Holmes’s scripts are outstanding – punchy, detailed but succinct, awash with delicious dialogue… Morgus (on the Doctor and Peri): “One only has to look at them to realise the extent of their depravity.” Jek (to the Doctor): “You have the mouth of a prattling jackanapes but your eyes… they tell a different story.” Jek (to Peri): “Now I can feast my eyes on your delicacy. I can forget the pain and blackness in my mind.” Jek (on Morgus): “I want the head of that perfidious, treacherous degenerate brought to me here, congealed in its own evil blood.”
The performances have energy and subtlety. Christopher Gable, despite his daft leather mask, is a lithe, impassioned, strangely sympathetic villain in fabulous contrast to Normington’s pent-up control freak Morgus. This is composer Roger Limb’s most effective score. The magma creature is a same old, same old, dodgy Doctor Who monster, once seen, quickly forgotten.
Apart from glimpses of flat studio floor, the cave system looks convincingly cavernous and endless. I’m delighted that in 1984 I got to walk through those “narrows” where the ambushes and gun battles between androids, military and mercenaries unfolded. I saw Salateen’s perfunctory but oh-so-effective death scene in real time, several times over. And I wondered: who is that excitable bearded chap dashing about down below?
Director Graeme Harper famously liked to step down from the production box and work on the studio floor. After years of trailing experts like Douglas Camfield, it was an important gig for him and he threw himself into it. “I wanted it to be breathtaking, energetic, pacey and alive,” he enthuses on the BBC DVD. Well, he certainly achieved that. It’s the most exhilarating Who since Earthshock, even surpassing it.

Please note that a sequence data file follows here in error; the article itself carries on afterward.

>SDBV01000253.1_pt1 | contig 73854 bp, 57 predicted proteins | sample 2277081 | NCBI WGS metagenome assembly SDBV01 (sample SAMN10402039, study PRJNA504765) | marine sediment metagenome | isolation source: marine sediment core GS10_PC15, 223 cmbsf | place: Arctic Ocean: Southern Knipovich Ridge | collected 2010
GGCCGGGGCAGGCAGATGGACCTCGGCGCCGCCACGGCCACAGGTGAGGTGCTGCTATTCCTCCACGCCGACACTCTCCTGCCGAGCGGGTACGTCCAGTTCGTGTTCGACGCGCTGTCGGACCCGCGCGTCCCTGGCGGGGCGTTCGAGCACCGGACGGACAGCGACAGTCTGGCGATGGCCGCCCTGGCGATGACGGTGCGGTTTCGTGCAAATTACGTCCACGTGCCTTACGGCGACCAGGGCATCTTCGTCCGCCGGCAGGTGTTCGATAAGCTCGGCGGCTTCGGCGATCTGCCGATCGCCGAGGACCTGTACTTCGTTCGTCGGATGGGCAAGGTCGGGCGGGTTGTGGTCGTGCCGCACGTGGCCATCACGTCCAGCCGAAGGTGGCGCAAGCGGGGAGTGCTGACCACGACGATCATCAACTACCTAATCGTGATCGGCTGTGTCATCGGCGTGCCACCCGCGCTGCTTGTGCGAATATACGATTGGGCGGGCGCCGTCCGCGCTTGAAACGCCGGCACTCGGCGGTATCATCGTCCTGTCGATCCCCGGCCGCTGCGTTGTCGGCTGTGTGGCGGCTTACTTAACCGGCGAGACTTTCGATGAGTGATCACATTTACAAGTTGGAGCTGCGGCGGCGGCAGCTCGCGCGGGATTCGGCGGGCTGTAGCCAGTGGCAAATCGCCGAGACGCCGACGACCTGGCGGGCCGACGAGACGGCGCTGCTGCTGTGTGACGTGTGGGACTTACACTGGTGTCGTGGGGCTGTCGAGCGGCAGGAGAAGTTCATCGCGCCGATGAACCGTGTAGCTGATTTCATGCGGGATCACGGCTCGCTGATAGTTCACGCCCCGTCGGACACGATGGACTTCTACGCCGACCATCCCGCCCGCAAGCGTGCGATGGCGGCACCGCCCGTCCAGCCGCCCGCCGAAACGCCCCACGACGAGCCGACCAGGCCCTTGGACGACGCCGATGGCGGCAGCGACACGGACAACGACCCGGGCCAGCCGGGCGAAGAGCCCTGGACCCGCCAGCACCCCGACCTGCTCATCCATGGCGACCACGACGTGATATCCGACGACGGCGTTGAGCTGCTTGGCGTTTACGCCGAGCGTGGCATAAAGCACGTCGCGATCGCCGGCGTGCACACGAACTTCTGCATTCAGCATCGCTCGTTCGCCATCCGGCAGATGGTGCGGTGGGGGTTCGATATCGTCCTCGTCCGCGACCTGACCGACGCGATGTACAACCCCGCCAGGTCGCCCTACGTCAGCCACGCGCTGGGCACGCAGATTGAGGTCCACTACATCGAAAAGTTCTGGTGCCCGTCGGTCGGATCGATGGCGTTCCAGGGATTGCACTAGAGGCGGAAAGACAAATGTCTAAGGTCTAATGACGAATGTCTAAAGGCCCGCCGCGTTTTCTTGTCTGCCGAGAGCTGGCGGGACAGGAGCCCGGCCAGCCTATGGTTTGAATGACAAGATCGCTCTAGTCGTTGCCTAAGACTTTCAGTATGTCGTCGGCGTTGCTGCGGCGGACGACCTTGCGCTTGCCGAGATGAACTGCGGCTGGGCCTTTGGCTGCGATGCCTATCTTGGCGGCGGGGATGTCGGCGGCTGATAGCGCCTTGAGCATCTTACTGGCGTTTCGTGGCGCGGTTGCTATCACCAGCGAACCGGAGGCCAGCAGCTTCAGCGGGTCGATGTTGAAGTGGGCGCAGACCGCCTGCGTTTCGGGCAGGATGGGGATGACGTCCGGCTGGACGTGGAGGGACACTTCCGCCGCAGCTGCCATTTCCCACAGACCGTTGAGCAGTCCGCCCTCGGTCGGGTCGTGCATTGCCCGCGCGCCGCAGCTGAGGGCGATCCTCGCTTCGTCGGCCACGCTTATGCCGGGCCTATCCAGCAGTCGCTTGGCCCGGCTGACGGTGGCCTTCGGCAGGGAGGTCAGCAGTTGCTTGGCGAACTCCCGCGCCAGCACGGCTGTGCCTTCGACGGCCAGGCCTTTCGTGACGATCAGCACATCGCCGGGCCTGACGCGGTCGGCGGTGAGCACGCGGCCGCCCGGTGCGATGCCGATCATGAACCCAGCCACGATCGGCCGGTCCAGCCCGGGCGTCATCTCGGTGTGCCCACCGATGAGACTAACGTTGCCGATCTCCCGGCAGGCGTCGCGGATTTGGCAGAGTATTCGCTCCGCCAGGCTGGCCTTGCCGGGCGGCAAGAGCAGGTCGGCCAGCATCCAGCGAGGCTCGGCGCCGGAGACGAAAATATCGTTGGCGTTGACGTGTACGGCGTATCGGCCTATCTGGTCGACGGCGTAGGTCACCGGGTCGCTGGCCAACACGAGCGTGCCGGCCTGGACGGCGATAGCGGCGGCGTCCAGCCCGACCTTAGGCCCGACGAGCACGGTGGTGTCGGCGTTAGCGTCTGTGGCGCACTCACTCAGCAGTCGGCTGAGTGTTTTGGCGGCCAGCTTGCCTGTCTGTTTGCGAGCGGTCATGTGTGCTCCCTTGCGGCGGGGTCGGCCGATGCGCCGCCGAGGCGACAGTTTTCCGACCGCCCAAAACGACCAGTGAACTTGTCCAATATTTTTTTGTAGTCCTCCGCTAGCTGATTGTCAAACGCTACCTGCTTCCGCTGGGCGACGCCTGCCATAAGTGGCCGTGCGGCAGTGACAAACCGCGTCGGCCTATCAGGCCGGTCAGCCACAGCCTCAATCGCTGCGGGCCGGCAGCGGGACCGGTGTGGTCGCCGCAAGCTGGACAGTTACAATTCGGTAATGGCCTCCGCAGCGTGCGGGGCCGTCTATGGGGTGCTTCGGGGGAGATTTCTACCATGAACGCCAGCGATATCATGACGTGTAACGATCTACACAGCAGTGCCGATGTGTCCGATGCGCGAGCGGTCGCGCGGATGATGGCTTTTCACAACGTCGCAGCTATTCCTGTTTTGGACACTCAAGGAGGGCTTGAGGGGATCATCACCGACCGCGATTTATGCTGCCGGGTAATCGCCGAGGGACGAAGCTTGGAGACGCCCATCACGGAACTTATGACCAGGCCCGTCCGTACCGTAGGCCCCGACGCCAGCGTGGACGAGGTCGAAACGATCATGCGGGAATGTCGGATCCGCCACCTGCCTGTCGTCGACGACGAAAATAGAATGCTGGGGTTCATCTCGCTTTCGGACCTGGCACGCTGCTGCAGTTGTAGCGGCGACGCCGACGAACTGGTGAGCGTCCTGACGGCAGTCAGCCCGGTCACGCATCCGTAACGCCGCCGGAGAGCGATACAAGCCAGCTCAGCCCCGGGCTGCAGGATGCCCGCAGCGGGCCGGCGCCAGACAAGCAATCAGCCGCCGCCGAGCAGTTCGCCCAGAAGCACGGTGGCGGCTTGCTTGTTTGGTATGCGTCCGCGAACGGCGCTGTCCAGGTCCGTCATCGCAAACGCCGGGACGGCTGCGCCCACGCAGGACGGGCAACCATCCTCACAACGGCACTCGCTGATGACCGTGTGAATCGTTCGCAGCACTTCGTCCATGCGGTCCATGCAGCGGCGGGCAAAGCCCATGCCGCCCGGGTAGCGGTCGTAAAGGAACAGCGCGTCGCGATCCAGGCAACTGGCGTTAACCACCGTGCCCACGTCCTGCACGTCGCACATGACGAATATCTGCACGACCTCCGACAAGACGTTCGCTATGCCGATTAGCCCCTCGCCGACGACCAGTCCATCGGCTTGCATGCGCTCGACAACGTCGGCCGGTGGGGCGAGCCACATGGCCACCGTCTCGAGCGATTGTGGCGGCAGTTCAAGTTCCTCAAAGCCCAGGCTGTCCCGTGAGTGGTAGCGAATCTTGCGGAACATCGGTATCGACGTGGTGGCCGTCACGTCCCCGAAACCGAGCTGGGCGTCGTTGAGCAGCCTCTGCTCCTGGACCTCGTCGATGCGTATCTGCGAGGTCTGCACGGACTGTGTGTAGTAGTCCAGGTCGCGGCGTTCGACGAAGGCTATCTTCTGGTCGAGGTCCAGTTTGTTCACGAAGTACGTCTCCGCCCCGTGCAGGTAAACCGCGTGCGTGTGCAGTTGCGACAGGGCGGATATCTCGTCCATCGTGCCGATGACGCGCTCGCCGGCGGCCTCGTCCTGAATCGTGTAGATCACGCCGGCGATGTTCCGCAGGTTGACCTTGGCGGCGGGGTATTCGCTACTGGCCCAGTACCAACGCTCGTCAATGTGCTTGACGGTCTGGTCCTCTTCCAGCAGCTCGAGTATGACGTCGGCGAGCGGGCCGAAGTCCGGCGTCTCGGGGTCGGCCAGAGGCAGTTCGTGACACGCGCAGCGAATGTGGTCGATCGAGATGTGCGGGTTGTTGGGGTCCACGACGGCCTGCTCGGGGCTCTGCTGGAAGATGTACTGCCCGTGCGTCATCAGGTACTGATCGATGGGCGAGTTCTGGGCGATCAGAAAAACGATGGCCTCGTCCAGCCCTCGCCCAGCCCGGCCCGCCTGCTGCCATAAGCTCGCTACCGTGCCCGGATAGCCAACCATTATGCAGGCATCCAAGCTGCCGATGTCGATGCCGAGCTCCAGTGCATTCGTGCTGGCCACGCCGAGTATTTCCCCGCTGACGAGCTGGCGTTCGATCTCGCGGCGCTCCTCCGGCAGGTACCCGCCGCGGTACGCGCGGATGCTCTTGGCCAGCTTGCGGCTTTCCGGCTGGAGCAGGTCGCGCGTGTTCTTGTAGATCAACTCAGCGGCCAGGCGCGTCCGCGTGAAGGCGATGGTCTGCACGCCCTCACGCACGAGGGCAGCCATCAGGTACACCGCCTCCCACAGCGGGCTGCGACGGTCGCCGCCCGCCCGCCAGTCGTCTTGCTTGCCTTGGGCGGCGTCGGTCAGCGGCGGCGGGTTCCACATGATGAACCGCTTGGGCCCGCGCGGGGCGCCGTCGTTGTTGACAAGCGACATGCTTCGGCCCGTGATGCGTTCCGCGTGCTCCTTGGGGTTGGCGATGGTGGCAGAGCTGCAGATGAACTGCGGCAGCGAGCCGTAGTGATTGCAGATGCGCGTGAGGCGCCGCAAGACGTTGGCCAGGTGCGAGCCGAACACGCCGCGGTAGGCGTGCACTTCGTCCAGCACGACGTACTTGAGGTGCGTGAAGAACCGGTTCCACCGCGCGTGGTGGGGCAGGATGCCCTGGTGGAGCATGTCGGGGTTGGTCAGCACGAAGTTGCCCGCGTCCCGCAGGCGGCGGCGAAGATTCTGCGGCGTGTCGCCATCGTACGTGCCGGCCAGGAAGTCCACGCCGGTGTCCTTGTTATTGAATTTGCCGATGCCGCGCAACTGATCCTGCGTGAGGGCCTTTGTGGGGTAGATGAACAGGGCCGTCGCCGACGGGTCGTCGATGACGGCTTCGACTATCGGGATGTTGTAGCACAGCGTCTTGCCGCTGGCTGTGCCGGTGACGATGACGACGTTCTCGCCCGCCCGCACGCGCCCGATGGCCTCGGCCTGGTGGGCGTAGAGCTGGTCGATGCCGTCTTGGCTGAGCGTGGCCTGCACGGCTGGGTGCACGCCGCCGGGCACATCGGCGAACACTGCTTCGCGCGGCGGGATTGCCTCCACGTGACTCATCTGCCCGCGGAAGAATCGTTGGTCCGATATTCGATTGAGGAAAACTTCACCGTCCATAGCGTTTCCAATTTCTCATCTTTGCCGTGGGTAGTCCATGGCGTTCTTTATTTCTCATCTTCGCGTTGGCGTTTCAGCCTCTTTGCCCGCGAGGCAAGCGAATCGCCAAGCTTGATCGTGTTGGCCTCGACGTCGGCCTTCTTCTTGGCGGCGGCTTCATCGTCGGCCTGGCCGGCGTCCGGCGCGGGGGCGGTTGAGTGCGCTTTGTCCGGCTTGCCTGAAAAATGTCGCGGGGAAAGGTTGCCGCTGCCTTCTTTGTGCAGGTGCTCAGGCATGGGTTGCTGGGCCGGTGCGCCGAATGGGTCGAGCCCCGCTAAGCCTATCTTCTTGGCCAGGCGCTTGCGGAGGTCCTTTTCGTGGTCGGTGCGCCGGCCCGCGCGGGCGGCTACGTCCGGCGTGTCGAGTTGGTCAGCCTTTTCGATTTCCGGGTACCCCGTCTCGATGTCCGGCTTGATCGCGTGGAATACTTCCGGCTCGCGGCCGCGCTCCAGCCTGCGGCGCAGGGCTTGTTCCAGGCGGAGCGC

Every single shot is carefully composed: high-angle, floor-level, long shots and far more close-ups than usual. Harper uses slow cross-fades between scenes. A hand-held camera follows the action, peering over shoulders, even between someone’s legs, drawing the viewer in, making us feel we’re right in there with the characters.
The third cliffhanger has extraordinary momentum, a fierce performance from Davison, yet it begins with a clever subliminal detail, as the ailing Doctor shakes off a strange pattern forming before his eyes – a presentiment of his regeneration.
John Nathan-Turner wisely arranged for the viewing gallery to be closed while the regeneration was recorded but earlier, on 15 December, I did spy down below in TC6 all of Davison’s former companions (Adric, Nyssa, Tegan and Turlough) standing about, idly bantering. (Shame no one thought to photograph the entire Davison cast together on the night.)
Stifling giggles, each hit their mark and banged out a farewell line to the dying Doctor. Then suddenly Anthony Ainley came into view, eyes gleaming, ready for his close-up and… Clunk! Flash! The studio lights came up. It was 10 o’clock and everyone downed tools. The Master would have to tape his “Die, Doctor!” line the following day.
So adieu, Peter Davison. Although a winning actor, he never quite pushed my buttons as the Doctor. Given a decent script he could shine but, by Davison’s own admission, he was unimpressed and uninspired by much of his material. Back then it seemed incredible, after barely three years and just 71 episodes, that this youngest Doctor could also be the shortest-lived.
No time for tears. The incoming Doctor sits bang upright at the end and for once gets to speak. Sneering. Severe. In your face. It’s that force of nature, Colin Baker.